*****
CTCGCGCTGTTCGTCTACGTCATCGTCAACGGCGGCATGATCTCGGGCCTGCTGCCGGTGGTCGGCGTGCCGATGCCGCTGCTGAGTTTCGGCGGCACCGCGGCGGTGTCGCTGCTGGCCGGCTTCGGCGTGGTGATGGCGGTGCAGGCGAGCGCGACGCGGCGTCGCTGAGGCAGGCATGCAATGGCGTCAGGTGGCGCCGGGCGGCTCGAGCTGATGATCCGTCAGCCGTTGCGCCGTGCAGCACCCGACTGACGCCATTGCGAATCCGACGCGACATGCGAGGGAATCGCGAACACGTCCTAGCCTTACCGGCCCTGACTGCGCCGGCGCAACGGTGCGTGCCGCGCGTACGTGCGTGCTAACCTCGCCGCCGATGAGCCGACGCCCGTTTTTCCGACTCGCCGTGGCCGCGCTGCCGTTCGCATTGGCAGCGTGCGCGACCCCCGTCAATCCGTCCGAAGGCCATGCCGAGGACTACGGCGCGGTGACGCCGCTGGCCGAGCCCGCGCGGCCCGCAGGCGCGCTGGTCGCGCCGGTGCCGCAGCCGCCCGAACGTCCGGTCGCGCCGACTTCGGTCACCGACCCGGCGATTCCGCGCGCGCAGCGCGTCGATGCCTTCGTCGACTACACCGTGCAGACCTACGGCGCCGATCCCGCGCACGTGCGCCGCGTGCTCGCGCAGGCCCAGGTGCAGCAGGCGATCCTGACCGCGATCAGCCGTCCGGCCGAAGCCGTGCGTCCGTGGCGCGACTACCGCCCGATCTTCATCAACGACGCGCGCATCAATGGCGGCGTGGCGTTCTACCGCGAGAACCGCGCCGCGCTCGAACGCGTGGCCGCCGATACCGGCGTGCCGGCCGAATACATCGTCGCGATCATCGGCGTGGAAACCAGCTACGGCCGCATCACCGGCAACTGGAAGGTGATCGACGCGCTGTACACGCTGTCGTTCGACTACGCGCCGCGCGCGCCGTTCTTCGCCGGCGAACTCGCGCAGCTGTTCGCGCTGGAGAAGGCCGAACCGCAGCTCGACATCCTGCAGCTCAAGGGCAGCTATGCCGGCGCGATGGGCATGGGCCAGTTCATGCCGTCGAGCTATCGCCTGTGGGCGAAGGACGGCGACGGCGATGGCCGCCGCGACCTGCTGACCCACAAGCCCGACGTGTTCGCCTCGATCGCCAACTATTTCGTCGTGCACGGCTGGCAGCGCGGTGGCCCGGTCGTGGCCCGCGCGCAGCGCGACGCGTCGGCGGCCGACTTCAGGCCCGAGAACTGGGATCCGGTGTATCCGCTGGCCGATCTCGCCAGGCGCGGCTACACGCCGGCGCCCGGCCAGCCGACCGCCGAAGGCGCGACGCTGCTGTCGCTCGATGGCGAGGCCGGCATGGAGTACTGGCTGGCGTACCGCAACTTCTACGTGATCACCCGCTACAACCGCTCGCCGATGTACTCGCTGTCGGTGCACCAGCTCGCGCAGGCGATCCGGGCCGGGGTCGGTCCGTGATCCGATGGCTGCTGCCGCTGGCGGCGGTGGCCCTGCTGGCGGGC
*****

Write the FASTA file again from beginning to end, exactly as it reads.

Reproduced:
CTCGCGCTGTTCGTCTACGTCATCGTCAACGGCGGCATGATCTCGGGCCTGCTGCCGGTGGTCGGCGTGCCGATGCCGCTGCTGAGTTTCGGCGGCACCGCGGCGGTGTCGCTGCTGGCCGGCTTCGGCGTGGTGATGGCGGTGCAGGCGAGCGCGACGCGGCGTCGCTGAGGCAGGCATGCAATGGCGTCAGGTGGCGCCGGGCGGCTCGAGCTGATGATCCGTCAGCCGTTGCGCCGTGCAGCACCCGACTGACGCCATTGCGAATCCGACGCGACATGCGAGGGAATCGCGAACACGTCCTAGCCTTACCGGCCCTGACTGCGCCGGCGCAACGGTGCGTGCCGCGCGTACGTGCGTGCTAACCTCGCCGCCGATGAGCCGACGCCCGTTTTTCCGACTCGCCGTGGCCGCGCTGCCGTTCGCATTGGCAGCGTGCGCGACCCCCGTCAATCCGTCCGAAGGCCATGCCGAGGACTACGGCGCGGTGACGCCGCTGGCCGAGCCCGCGCGGCCCGCAGGCGCGCTGGTCGCGCCGGTGCCGCAGCCGCCCGAACGTCCGGTCGCGCCGACTTCGGTCACCGACCCGGCGATTCCGCGCGCGCAGCGCGTCGATGCCTTCGTCGACTACACCGTGCAGACCTACGGCGCCGATCCCGCGCACGTGCGCCGCGTGCTCGCGCAGGCCCAGGTGCAGCAGGCGATCCTGACCGCGATCAGCCGTCCGGCCGAAGCCGTGCGTCCGTGGCGCGACTACCGCCCGATCTTCATCAACGACGCGCGCATCAATGGCGGCGTGGCGTTCTACCGCGAGAACCGCGCCGCGCTCGAACGCGTGGCCGCCGATACCGGCGTGCCGGCCGAATACATCGTCGCGATCATCGGCGTGGAAACCAGCTACGGCCGCATCACCGGCAACTGGAAGGTGATCGACGCGCTGTACACGCTGTCGTTCGACTACGCGCCGCGCGCGCCGTTCTTCGCCGGCGAACTCGCGCAGCTGTTCGCGCTGGAGAAGGCCGAACCGCAGCTCGACATCCTGCAGCTCAAGGGCAGCTATGCCGGCGCGATGGGCATGGGCCAGTTCATGCCGTCGAGCTATCGCCTGTGGGCGAAGGACGGCGACGGCGATGGCCGCCGCGACCTGCTGACCCACAAGCCCGACGTGTTCGCCTCGATCGCCAACTATTTCGTCGTGCACGGCTGGCAGCGCGGTGGCCCGGTCGTGGCCCGCGCGCAGCGCGACGCGTCGGCGGCCGACTTCAGGCCCGAGAACTGGGATCCGGTGTATCCGCTGGCCGATCTCGCCAGGCGCGGCTACACGCCGGCGCCCGGCCAGCCGACCGCCGAAGGCGCGACGCTGCTGTCGCTCGATGGCGAGGCCGGCATGGAGTACTGGCTGGCGTACCGCAACTTCTACGTGATCACCCGCTACAACCGCTCGCCGATGTACTCGCTGTCGGTGCACCAGCTCGCGCAGGCGATCCGGGCCGGGGTCGGTCCGTGATCCGATGGCTGCTGCCGCTGGCGGCGGTGGCCCTGCTGGCGGGC